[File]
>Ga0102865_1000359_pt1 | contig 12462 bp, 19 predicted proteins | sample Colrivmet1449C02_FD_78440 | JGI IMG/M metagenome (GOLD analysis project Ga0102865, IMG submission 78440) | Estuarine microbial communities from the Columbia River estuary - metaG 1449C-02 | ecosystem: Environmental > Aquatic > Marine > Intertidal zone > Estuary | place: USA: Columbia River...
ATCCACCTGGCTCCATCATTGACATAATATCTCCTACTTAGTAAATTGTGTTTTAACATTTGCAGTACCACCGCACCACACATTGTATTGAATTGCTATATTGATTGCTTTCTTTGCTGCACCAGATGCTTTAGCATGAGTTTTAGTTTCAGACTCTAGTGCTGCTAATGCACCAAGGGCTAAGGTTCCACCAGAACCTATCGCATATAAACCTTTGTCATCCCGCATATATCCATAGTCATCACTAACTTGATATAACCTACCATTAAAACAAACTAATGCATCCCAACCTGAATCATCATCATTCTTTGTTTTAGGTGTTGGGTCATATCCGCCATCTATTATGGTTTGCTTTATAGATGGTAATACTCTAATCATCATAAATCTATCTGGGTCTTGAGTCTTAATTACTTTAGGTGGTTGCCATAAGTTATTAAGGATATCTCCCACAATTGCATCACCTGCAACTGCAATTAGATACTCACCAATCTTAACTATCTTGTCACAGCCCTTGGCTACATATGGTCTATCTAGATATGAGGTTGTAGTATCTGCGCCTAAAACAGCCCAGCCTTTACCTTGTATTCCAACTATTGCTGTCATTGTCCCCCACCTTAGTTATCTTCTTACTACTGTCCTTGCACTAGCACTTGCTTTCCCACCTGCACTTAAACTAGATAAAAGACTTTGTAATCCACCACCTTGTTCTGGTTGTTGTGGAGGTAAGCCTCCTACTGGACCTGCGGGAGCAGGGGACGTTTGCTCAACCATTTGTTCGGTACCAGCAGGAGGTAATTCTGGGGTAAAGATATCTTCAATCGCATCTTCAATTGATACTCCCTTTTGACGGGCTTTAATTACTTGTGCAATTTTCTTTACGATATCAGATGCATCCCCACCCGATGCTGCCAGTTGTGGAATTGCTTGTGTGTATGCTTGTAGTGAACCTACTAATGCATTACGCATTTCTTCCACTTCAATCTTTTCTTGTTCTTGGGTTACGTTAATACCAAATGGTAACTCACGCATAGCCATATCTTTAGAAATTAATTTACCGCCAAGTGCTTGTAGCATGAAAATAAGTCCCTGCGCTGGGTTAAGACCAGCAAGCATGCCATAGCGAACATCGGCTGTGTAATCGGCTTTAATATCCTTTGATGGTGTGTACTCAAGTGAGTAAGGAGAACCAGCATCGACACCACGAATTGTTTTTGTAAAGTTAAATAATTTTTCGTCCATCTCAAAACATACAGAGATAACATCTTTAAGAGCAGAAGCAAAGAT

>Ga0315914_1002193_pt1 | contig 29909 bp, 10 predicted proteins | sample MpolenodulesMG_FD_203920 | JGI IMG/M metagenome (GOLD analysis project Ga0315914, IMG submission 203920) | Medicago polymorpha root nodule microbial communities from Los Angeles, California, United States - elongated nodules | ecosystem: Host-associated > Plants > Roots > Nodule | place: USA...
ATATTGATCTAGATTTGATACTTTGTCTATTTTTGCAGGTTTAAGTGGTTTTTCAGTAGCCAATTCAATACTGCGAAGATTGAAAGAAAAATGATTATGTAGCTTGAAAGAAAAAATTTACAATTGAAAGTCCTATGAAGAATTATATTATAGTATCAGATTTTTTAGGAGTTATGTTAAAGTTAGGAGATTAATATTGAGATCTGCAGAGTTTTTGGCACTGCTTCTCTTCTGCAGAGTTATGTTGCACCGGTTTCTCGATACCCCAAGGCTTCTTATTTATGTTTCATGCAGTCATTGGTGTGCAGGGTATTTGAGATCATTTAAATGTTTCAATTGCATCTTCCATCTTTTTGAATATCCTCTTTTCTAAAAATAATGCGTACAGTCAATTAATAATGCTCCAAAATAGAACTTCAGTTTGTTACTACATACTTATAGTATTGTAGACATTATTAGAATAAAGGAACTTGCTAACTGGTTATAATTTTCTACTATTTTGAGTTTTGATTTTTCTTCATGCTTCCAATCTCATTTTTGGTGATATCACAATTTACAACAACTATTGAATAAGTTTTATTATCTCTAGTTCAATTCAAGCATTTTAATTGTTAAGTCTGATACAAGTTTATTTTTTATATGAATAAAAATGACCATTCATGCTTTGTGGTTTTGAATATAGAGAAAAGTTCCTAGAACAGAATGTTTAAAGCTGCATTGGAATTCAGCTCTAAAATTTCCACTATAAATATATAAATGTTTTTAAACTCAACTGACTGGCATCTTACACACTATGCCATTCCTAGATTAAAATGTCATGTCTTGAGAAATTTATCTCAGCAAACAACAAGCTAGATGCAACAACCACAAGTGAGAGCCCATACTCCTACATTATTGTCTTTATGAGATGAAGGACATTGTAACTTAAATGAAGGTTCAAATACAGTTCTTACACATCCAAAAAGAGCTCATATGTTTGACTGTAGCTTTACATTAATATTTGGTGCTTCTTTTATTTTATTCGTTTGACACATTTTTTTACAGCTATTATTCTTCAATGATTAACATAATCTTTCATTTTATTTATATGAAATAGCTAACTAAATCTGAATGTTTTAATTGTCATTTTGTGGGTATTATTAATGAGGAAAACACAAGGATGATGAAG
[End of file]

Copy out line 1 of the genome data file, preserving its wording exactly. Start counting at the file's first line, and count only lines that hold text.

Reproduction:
>Ga0102865_1000359_pt1 | contig 12462 bp, 19 predicted proteins | sample Colrivmet1449C02_FD_78440 | JGI IMG/M metagenome (GOLD analysis project Ga0102865, IMG submission 78440) | Estuarine microbial communities from the Columbia River estuary - metaG 1449C-02 | ecosystem: Environmental > Aquatic > Marine > Intertidal zone > Estuary | place: USA: Columbia River...